Punished by Rewards - Deepstash
Punished by Rewards

Japh 's Key Ideas from Punished by Rewards
by Alfie Kohn

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Why you should be careful in giving rewards.

Why you should be careful in giving rewards.

“If unconditional love and genuine enthusiasm are present, praise isn't necessary. If they're absent, praise won't help.”

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Rewards may have negative impacts if you're not careful.

Rewards may have negative impacts if you're not careful.

Let us begin with a real-life example. In order to make George develop a good reading habit, his mother set up an incentive plan for him: he would receive two dollars every time he successfully finished a book. At first, George was very enthusiastic and devoted to reading. But after a while, George gradually lost his interest and patience. Until one day, George took out four dollars and gave them to his mother: “You can have these four dollars. I don't want to read for these two days.” Since then, no matter what, George wouldn't touch those books. His mother’s incentive plan ultimately failed

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5 Reasons Why Rewards Ultimately Fail

5 Reasons Why Rewards Ultimately Fail

We have all tried rewards in life in order to improve people’s productivity or have been ourselves rewarded like this. But things usually do not work out that way: rewards only have a temporary effect and ultimately fail. What reason leads to the ultimate failure of rewards? Next, we will analyze for you the five reasons behind the failure of reward-based approaches.

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#1. They impede adventurism and creativity.

#1. They impede adventurism and creativity.

Psychologist points out: rewards are the enemy of exploration. When people have rewards in front of them, they will not venture to take on more meaningful challenges because they feel safe in receiving rewards. They tend to do things that are likely to quickly succeed. Only by doing this can that person be quickly rewarded. When a reward is offered, people’s objective is no longer to finish their mission in a high-quality manner, but to get the reward as soon as possible. The extrinsic motivator of rewards makes people desire quick wins, and so they are unwilling to spend time on exploration.

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#2. Rewards make people feel manipulated.

#2. Rewards make people feel manipulated.

The ultimate goal of rewards is to make other people act according to your own will. You rewarded them because you want them to keep doing a certain thing. But a problem arises from this: when a man feels that he’s being manipulated, it is unlikely for him to do this thing willingly.

Don't get it wrong. Rewards are good. But give rewards WISELY. Don't misuse it.

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#3. Rewards impair people’s internal motivators.

#3. Rewards impair people’s internal motivators.

People are influenced by two motivators when they do something: extrinsic and internal motivators. A reward is a temptation external to the job itself and thus functions as an extrinsic motivator. Contrary to this, the pleasure we gain from the thing itself is the internal motivator.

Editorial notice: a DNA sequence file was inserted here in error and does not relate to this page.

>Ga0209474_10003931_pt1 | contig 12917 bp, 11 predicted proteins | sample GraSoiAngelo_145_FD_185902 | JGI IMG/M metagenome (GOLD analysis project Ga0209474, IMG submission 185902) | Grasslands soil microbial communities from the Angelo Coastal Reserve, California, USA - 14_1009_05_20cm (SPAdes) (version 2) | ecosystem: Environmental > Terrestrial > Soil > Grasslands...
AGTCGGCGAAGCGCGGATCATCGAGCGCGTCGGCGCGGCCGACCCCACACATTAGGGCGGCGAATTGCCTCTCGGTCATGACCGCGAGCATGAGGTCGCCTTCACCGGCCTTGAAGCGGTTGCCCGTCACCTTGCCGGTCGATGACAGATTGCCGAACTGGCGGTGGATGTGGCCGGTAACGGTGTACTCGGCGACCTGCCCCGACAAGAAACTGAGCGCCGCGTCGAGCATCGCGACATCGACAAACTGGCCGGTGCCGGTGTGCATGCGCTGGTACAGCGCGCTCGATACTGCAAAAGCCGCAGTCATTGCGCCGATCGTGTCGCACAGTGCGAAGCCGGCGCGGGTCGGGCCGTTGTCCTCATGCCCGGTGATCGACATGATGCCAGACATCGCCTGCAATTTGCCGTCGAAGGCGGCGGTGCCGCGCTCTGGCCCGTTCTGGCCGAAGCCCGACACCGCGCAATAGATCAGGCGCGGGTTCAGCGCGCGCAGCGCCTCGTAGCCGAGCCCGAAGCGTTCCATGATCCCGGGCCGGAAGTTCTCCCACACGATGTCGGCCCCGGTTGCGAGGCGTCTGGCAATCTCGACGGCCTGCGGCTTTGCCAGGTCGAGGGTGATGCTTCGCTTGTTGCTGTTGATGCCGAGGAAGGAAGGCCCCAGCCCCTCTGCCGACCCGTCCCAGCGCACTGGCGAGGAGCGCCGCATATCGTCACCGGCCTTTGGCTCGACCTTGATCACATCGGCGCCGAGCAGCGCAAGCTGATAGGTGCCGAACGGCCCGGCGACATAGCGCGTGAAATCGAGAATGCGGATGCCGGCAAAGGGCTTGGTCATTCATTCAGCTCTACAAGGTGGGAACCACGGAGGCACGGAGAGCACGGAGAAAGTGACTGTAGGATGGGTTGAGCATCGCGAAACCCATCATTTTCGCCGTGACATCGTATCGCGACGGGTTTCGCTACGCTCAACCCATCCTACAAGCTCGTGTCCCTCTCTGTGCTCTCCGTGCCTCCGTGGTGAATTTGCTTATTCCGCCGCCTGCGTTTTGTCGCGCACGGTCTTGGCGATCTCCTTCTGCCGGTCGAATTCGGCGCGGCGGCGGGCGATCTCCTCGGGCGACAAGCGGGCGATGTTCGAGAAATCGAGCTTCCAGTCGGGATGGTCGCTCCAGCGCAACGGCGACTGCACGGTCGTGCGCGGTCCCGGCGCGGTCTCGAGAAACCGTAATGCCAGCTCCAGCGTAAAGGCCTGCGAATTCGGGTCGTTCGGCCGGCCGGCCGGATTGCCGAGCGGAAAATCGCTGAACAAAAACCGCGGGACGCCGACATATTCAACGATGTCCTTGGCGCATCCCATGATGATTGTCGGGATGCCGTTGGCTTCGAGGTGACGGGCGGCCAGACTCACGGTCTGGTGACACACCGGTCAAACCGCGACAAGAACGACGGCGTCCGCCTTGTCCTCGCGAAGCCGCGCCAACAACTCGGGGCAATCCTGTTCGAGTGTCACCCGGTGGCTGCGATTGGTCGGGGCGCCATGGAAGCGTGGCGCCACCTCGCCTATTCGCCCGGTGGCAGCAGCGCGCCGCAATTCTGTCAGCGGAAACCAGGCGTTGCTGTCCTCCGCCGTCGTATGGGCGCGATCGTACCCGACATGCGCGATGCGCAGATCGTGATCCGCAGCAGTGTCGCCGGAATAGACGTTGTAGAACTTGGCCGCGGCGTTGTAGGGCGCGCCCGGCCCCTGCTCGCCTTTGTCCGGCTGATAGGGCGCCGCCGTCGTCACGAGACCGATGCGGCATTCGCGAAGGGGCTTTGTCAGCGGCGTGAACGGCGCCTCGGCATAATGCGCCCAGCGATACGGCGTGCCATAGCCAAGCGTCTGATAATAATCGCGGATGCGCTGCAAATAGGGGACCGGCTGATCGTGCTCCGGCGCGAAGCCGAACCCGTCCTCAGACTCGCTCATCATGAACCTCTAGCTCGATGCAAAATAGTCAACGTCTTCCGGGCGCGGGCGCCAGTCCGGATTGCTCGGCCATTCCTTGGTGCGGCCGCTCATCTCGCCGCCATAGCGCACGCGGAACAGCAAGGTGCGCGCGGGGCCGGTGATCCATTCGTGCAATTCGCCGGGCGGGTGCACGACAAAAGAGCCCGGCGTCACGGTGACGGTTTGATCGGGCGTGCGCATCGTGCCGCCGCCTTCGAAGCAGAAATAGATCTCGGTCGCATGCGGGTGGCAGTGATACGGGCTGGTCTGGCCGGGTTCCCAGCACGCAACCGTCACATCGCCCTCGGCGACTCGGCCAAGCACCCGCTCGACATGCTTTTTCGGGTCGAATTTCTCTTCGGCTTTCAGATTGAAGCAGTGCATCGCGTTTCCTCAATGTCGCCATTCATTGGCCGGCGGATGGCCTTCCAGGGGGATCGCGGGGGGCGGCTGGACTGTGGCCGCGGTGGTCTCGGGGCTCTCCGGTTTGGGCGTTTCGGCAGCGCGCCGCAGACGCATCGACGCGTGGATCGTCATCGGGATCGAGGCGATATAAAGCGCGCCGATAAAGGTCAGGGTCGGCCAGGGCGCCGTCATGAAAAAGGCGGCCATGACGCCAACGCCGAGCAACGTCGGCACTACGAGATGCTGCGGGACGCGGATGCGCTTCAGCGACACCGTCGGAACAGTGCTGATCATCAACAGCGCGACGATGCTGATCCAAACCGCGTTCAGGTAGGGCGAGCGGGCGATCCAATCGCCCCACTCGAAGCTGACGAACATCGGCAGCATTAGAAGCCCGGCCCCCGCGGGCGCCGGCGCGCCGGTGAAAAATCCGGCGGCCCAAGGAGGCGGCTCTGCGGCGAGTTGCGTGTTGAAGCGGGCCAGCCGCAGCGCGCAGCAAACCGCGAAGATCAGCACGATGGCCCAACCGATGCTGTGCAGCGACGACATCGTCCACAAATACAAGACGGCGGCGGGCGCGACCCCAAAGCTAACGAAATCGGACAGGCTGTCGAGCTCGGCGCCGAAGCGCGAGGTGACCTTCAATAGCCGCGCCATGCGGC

Example: Kids enjoy drawing with color markers. This enjoyment is their internal motivation.

Researchers found out that giving rewards to children if they complete drawings will lead to the kid's performance plummeting because he no longer enjoys drawing solely, but instead is doing it just for the reward.

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#4. Rewards can break personal relationships.

#4. Rewards can break personal relationships.

Usually, people compete for tempting rewards, which causes envy and conflict. Such competition will surely do damage to relationships among people.

For example, a teacher might say, “if we keep behaving, we can have an ice cream party after school today.” Hearing this news, every student becomes super joyful and actively performs their schoolwork. But when school is over, the teacher says: “Class, because Maria did not behave well, I am sorry to announce that the ice cream part is canceled!” At this point, every child would be disappointed and even angry. They will vent their anger on Maria.

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#5. Rewards make people ignore the root cause of problem.

#5. Rewards make people ignore the root cause of problem.

Rewards are about solving the issue at hand quickly and would ignore the deep reason behind the issue.

When a child is unwilling to eat obediently, parents immediately use rewards: “Come and finish your dinner, and you can be rewarded with cartoons later.” By doing so, parents convey that they only want their child to finish his dinner at this very moment. But they remain ignorant as to the reason behind the child’s unwillingness to eat.

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Be Careful. Rewards are a double-edged sword.

Be Careful. Rewards are a double-edged sword.

Rewards can heal or hurt. Make or break.

Rewards are good when you know how to give them.

Stay tuned!

Next post will be about

  1. How To Give Rewards
  2. What To Consider When Giving Rewards

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IDEAS CURATED BY

japhxyz

"The secret to your success is hidden in your daily routines." I'm making it a daily routine to write and read for a few minutes each day. Join me in my journey.

CURATOR'S NOTE

Why you should be careful in giving rewards.

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